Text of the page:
Yesterday was not nearly as snowy as I had expected. There was almost no snow when I arrived in Socorro, and even though it snowed all day in Magdalena, very little of it was sticking to the ground. I guess with several days of 70 F temperatures, the ground was warmer than the models predicted, and the snow never stuck. Here are a few photos of the snow between Socorro and Magdalena, where it did manage to stick:
This morning, the weather in Socorro has been cool, still and overcast. Here is a photo from Workman Hall on the New Mexico Tech campus in Socorro:
In Rio Rancho, my backyard weather station says the temperature is 34 F, the relative humidity is 99% (dewpoint 33 F), the relative pressure is 1021.3 mb and steady, and the winds are 62 mph from the north-northeast. Today’s precipitation total is 0.18 inches. I don’t believe some of this (the winds, in particular), and the reports are two hours old. I will have to investigate; perhaps my weather station has frozen, or perhaps there is a computer problem. I’ll find out sometime today.
The National Weather Service (NWS) in Albuquerque forecasts (for Socorro) a mostly cloudy day, with a 20% chance of rain before 11 AM, with a high temperature of 47 F. The winds will be from the northeast at 5-10 mph. This evening will be partly cloudy, with a low temperature of 28 F. The winds will be from the east at 5 mph becoming west in the late evening. The NWS did issue a Hazardous Weather Outlook, but it will expire soon as the precipitation decreases throughout the morning.
The visible satellite imagery is unavailable at this time.
The infrared satellite imagery shows fewer thick clouds in the northeastern corner of the state this morning.
The water vapor imagery shows that the deepest moisture has moved to our east, though the state is quite damp from this system’s precipitation.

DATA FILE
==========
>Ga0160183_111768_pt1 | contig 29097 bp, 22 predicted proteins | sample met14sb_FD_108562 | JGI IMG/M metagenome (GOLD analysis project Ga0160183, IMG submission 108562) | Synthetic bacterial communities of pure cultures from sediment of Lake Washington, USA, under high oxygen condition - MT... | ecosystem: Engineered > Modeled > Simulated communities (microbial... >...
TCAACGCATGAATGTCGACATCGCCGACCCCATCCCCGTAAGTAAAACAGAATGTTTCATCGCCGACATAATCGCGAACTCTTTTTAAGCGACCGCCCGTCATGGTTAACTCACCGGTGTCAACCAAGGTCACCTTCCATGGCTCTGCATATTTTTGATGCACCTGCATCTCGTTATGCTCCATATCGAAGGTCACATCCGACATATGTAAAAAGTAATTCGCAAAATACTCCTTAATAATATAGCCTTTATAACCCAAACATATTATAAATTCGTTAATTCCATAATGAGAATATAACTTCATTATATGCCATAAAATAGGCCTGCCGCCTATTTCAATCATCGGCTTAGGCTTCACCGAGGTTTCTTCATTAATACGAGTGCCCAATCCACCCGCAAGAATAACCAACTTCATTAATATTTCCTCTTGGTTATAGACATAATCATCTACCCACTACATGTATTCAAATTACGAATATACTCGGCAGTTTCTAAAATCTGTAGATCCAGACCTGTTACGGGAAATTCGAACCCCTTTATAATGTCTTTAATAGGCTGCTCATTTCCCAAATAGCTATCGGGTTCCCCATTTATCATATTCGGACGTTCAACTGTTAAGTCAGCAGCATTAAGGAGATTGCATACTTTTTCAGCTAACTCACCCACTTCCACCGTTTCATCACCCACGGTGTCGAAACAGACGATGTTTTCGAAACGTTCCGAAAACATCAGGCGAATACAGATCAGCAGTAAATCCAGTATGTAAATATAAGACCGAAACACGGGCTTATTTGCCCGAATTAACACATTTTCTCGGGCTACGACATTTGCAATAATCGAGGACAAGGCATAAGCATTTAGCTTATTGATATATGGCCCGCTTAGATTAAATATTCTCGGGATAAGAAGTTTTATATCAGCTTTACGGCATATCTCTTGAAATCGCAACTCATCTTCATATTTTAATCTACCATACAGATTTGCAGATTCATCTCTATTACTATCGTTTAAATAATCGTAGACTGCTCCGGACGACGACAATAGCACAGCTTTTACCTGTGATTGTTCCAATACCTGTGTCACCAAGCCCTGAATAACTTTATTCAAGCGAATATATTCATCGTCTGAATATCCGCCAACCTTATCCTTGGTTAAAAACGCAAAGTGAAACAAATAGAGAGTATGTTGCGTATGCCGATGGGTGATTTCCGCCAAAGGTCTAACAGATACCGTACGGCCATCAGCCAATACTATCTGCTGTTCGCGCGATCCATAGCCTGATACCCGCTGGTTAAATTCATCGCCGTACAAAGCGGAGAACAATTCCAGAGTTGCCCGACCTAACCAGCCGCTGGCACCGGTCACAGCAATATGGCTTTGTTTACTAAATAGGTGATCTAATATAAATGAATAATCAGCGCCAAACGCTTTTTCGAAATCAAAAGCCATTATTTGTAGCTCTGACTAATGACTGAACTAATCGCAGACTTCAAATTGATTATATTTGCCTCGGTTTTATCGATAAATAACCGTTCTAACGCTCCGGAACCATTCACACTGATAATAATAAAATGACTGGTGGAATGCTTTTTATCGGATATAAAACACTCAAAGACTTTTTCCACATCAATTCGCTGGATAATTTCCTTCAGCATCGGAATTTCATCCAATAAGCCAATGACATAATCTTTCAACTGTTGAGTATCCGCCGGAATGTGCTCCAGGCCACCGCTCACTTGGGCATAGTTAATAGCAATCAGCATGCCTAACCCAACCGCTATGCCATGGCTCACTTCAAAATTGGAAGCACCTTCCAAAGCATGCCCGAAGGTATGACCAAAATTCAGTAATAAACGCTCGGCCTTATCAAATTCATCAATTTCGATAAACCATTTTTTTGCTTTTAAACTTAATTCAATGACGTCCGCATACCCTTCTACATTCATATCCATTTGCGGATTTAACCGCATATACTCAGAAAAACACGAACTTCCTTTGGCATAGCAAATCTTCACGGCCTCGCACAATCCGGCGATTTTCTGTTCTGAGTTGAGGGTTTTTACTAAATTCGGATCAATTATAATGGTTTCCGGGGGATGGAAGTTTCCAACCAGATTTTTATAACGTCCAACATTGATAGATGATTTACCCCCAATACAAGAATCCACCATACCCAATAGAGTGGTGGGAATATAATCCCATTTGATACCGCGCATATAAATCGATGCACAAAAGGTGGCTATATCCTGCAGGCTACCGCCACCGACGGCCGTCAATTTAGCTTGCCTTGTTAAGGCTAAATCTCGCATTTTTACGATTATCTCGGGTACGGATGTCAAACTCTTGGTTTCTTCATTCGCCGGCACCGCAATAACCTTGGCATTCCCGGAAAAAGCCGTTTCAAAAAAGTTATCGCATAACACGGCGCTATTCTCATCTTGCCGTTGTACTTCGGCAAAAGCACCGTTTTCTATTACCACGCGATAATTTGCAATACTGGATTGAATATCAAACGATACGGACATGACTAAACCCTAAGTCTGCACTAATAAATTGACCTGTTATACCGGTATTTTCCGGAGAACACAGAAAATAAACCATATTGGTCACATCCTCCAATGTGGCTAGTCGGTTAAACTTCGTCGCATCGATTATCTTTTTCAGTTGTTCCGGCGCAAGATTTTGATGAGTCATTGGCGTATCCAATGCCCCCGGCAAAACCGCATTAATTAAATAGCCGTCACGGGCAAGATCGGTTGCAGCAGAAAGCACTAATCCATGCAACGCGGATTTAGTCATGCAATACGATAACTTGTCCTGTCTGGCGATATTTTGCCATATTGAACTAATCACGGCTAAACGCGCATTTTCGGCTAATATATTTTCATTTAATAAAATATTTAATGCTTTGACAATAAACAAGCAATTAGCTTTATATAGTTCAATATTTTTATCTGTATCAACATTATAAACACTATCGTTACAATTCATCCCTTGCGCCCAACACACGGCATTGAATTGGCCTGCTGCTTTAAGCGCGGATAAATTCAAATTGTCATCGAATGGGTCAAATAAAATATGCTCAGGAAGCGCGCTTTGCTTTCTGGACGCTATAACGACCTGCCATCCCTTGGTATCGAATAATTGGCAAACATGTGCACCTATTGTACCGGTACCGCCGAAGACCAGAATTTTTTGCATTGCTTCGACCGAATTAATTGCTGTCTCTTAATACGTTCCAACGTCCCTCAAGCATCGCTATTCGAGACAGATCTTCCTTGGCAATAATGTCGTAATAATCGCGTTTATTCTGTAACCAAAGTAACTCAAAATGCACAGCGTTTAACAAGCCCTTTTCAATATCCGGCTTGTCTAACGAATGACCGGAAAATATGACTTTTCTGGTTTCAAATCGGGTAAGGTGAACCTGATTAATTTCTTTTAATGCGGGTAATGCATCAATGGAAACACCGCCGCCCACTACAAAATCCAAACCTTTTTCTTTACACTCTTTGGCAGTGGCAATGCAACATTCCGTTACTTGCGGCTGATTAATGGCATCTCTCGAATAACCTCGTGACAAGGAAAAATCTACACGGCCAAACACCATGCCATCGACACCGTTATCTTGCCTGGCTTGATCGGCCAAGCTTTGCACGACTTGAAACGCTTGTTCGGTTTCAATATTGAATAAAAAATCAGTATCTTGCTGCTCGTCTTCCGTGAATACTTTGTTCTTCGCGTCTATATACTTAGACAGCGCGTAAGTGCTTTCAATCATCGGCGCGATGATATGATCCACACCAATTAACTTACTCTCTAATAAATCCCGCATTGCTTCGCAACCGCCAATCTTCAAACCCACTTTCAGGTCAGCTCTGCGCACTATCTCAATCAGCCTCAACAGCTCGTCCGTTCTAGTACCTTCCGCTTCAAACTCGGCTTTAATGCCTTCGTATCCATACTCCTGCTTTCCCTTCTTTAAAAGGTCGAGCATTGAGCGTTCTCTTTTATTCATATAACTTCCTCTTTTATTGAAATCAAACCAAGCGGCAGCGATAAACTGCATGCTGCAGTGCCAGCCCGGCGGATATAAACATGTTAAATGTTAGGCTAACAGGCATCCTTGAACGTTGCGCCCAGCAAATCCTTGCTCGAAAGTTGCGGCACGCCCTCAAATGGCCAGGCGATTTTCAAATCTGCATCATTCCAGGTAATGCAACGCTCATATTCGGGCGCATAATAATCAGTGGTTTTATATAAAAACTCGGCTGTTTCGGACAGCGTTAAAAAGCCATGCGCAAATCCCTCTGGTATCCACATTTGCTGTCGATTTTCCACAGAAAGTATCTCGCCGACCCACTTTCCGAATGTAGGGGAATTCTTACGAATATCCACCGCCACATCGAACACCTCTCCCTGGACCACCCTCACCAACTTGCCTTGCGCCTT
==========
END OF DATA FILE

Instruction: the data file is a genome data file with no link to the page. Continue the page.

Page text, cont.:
The 12Z sounding from Albuquerque shows nearly-saturated air below 500 mb. Overall, there was 0.41 inches of precipitable water present in the column. There was 8 J/kg of Convective Available Potential Energy (CAPE) and no Convective Inhibition (CINH) present. There was no thermal inversion near the surface, and the 0-3 km average lapse rate was 5.4 C/km.
The hodograph shows that there was 8 kts of low-level shear (a mix of directional and speed changes) and 26 kts of deep-layer shear (a mix of directional and speed changes) this morning.
The surface observations (from the SPC Mesoscale Analysis Map) show cold temperatures, high humidity (based on the surface dewpoint depressions), light to moderate winds, and cloudy skies over most of the state. The Doppler RADAR overlay shows that there is only patchy precipitation falling over the southern and eastern parts of the state this morning.
The surface pressure chart shows a weak high pressure system over the center of the state, but no strong pressure gradients this morning. The RAP shows that no strong gradients are expected to develop, and the high pressure will strengthen slightly over the next six hours.
Synoptically speaking, the 300 mb NAM chart (from Unisys) shows weak, variable flow, as the jetstream snakes around the upper-level low.
The 500 mb NAM chart shows no strong vorticity advection over the state today. This chart has been excluded from today’s post.
The 700 mb NAM chart shows some no rapidly-rising air over the state today. This chart has been excluded from today’s post.
The 850 mb NAM chart shows no significant thermal advection over the state today. This chart has been excluded from today’s post.
The Precipitation chart shows that the precipitation will continue to decrease throughout the day.
The winter storm is finishing up over New Mexico, and moving east into warmer air, stirring up severe weather in Texas. For us, we will begin a warming and drying spell over the next few days. Today will be damp as the ground begins to dry, but little new precipitation will fall.
Thank you for reading my forecast.
The upper air soundings and mesoscale analysis plots are from the Storm Prediction Center website.
The forecasted upper air soundings are from TwisterData.com.
The surface observation and upper level charts are from Unisys Weather.
The satellite data is from College of DuPage – SATRAD